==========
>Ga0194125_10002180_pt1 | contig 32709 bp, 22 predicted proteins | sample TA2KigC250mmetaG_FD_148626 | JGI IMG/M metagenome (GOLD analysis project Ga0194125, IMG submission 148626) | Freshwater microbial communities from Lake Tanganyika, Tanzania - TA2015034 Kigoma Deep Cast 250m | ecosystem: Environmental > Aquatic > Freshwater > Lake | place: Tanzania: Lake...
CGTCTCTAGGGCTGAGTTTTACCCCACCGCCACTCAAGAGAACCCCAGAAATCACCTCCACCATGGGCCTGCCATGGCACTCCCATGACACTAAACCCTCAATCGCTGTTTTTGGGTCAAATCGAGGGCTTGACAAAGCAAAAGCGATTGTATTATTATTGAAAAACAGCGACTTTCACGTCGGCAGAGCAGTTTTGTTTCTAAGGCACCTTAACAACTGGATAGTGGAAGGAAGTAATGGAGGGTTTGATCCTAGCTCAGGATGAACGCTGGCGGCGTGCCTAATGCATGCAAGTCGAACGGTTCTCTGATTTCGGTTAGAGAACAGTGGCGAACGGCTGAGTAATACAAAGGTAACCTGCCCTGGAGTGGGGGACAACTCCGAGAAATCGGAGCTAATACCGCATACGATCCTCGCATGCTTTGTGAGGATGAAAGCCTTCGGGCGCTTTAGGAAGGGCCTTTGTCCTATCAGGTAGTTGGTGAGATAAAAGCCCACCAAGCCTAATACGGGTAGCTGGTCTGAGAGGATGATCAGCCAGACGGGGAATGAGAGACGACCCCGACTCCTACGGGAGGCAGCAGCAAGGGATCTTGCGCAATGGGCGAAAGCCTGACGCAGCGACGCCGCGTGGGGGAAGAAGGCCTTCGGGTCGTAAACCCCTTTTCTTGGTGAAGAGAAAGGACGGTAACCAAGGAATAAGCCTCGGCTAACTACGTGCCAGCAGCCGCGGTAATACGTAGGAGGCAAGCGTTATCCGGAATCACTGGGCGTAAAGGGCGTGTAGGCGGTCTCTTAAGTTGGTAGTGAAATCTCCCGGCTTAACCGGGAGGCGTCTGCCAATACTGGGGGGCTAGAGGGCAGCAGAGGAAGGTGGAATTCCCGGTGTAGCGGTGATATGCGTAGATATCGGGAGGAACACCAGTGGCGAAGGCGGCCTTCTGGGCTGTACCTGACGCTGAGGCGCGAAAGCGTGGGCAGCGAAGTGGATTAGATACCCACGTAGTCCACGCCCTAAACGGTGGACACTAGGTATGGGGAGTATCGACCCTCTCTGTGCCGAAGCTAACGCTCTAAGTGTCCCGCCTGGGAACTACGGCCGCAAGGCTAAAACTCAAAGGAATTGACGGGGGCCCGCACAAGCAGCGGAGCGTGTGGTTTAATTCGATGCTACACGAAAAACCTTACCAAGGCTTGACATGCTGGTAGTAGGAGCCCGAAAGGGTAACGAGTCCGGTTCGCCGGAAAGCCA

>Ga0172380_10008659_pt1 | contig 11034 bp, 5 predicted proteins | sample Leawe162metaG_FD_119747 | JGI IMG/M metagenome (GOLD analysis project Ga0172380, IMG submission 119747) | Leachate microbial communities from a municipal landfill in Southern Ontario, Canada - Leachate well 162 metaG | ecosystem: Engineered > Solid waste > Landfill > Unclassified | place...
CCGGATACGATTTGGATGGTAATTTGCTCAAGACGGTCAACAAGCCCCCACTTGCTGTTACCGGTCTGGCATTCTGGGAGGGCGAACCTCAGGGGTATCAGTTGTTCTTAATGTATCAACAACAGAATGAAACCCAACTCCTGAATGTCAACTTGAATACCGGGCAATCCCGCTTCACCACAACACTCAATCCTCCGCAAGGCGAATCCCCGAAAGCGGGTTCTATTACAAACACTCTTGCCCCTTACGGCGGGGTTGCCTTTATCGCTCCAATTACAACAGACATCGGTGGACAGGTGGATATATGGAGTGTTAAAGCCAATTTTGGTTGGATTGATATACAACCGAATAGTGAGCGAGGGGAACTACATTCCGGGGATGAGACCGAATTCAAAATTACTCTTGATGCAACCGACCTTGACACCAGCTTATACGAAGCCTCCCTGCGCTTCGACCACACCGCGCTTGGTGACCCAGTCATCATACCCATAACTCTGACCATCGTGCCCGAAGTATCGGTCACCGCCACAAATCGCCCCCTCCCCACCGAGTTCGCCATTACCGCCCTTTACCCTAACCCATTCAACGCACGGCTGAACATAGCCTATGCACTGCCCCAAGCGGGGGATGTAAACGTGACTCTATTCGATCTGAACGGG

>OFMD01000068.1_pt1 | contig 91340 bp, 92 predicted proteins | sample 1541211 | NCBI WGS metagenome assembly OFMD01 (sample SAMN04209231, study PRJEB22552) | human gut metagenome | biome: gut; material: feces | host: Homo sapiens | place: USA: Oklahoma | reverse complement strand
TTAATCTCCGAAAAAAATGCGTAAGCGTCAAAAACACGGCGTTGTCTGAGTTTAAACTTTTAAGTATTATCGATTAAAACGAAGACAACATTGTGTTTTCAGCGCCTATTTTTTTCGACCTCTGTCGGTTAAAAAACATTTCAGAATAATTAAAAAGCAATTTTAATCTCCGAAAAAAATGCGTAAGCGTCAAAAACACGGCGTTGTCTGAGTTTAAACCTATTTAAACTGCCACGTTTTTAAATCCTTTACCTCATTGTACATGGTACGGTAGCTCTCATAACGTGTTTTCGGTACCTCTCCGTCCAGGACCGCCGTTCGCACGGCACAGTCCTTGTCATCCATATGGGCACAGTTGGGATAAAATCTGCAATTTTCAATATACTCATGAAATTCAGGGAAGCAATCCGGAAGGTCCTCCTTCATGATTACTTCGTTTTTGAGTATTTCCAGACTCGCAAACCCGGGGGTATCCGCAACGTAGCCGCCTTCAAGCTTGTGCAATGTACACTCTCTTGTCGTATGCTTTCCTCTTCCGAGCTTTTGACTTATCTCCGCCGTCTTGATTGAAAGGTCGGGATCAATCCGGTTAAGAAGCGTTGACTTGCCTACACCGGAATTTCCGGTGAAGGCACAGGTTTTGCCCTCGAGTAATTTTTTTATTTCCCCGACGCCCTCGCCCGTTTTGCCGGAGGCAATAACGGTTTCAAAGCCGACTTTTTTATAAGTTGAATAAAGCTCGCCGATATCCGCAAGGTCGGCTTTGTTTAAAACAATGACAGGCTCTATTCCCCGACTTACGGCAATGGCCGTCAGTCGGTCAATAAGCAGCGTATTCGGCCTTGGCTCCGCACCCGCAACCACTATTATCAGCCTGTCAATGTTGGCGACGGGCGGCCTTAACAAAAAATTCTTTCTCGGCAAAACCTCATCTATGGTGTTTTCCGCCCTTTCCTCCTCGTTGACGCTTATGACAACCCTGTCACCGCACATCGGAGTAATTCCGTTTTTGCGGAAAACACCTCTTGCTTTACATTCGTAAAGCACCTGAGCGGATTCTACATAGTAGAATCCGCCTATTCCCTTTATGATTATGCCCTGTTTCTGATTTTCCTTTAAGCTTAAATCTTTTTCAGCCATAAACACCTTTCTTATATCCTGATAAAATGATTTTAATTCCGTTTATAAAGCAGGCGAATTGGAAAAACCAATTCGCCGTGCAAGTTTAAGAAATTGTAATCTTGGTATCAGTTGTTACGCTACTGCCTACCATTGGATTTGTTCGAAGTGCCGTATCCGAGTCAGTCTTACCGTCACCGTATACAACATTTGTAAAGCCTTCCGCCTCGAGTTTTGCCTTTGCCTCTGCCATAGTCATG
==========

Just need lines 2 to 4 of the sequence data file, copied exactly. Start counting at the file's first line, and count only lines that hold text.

CGTCTCTAGGGCTGAGTTTTACCCCACCGCCACTCAAGAGAACCCCAGAAATCACCTCCACCATGGGCCTGCCATGGCACTCCCATGACACTAAACCCTCAATCGCTGTTTTTGGGTCAAATCGAGGGCTTGACAAAGCAAAAGCGATTGTATTATTATTGAAAAACAGCGACTTTCACGTCGGCAGAGCAGTTTTGTTTCTAAGGCACCTTAACAACTGGATAGTGGAAGGAAGTAATGGAGGGTTTGATCCTAGCTCAGGATGAACGCTGGCGGCGTGCCTAATGCATGCAAGTCGAACGGTTCTCTGATTTCGGTTAGAGAACAGTGGCGAACGGCTGAGTAATACAAAGGTAACCTGCCCTGGAGTGGGGGACAACTCCGAGAAATCGGAGCTAATACCGCATACGATCCTCGCATGCTTTGTGAGGATGAAAGCCTTCGGGCGCTTTAGGAAGGGCCTTTGTCCTATCAGGTAGTTGGTGAGATAAAAGCCCACCAAGCCTAATACGGGTAGCTGGTCTGAGAGGATGATCAGCCAGACGGGGAATGAGAGACGACCCCGACTCCTACGGGAGGCAGCAGCAAGGGATCTTGCGCAATGGGCGAAAGCCTGACGCAGCGACGCCGCGTGGGGGAAGAAGGCCTTCGGGTCGTAAACCCCTTTTCTTGGTGAAGAGAAAGGACGGTAACCAAGGAATAAGCCTCGGCTAACTACGTGCCAGCAGCCGCGGTAATACGTAGGAGGCAAGCGTTATCCGGAATCACTGGGCGTAAAGGGCGTGTAGGCGGTCTCTTAAGTTGGTAGTGAAATCTCCCGGCTTAACCGGGAGGCGTCTGCCAATACTGGGGGGCTAGAGGGCAGCAGAGGAAGGTGGAATTCCCGGTGTAGCGGTGATATGCGTAGATATCGGGAGGAACACCAGTGGCGAAGGCGGCCTTCTGGGCTGTACCTGACGCTGAGGCGCGAAAGCGTGGGCAGCGAAGTGGATTAGATACCCACGTAGTCCACGCCCTAAACGGTGGACACTAGGTATGGGGAGTATCGACCCTCTCTGTGCCGAAGCTAACGCTCTAAGTGTCCCGCCTGGGAACTACGGCCGCAAGGCTAAAACTCAAAGGAATTGACGGGGGCCCGCACAAGCAGCGGAGCGTGTGGTTTAATTCGATGCTACACGAAAAACCTTACCAAGGCTTGACATGCTGGTAGTAGGAGCCCGAAAGGGTAACGAGTCCGGTTCGCCGGAAAGCCA

>Ga0172380_10008659_pt1 | contig 11034 bp, 5 predicted proteins | sample Leawe162metaG_FD_119747 | JGI IMG/M metagenome (GOLD analysis project Ga0172380, IMG submission 119747) | Leachate microbial communities from a municipal landfill in Southern Ontario, Canada - Leachate well 162 metaG | ecosystem: Engineered > Solid waste > Landfill > Unclassified | place...
CCGGATACGATTTGGATGGTAATTTGCTCAAGACGGTCAACAAGCCCCCACTTGCTGTTACCGGTCTGGCATTCTGGGAGGGCGAACCTCAGGGGTATCAGTTGTTCTTAATGTATCAACAACAGAATGAAACCCAACTCCTGAATGTCAACTTGAATACCGGGCAATCCCGCTTCACCACAACACTCAATCCTCCGCAAGGCGAATCCCCGAAAGCGGGTTCTATTACAAACACTCTTGCCCCTTACGGCGGGGTTGCCTTTATCGCTCCAATTACAACAGACATCGGTGGACAGGTGGATATATGGAGTGTTAAAGCCAATTTTGGTTGGATTGATATACAACCGAATAGTGAGCGAGGGGAACTACATTCCGGGGATGAGACCGAATTCAAAATTACTCTTGATGCAACCGACCTTGACACCAGCTTATACGAAGCCTCCCTGCGCTTCGACCACACCGCGCTTGGTGACCCAGTCATCATACCCATAACTCTGACCATCGTGCCCGAAGTATCGGTCACCGCCACAAATCGCCCCCTCCCCACCGAGTTCGCCATTACCGCCCTTTACCCTAACCCATTCAACGCACGGCTGAACATAGCCTATGCACTGCCCCAAGCGGGGGATGTAAACGTGACTCTATTCGATCTGAACGGG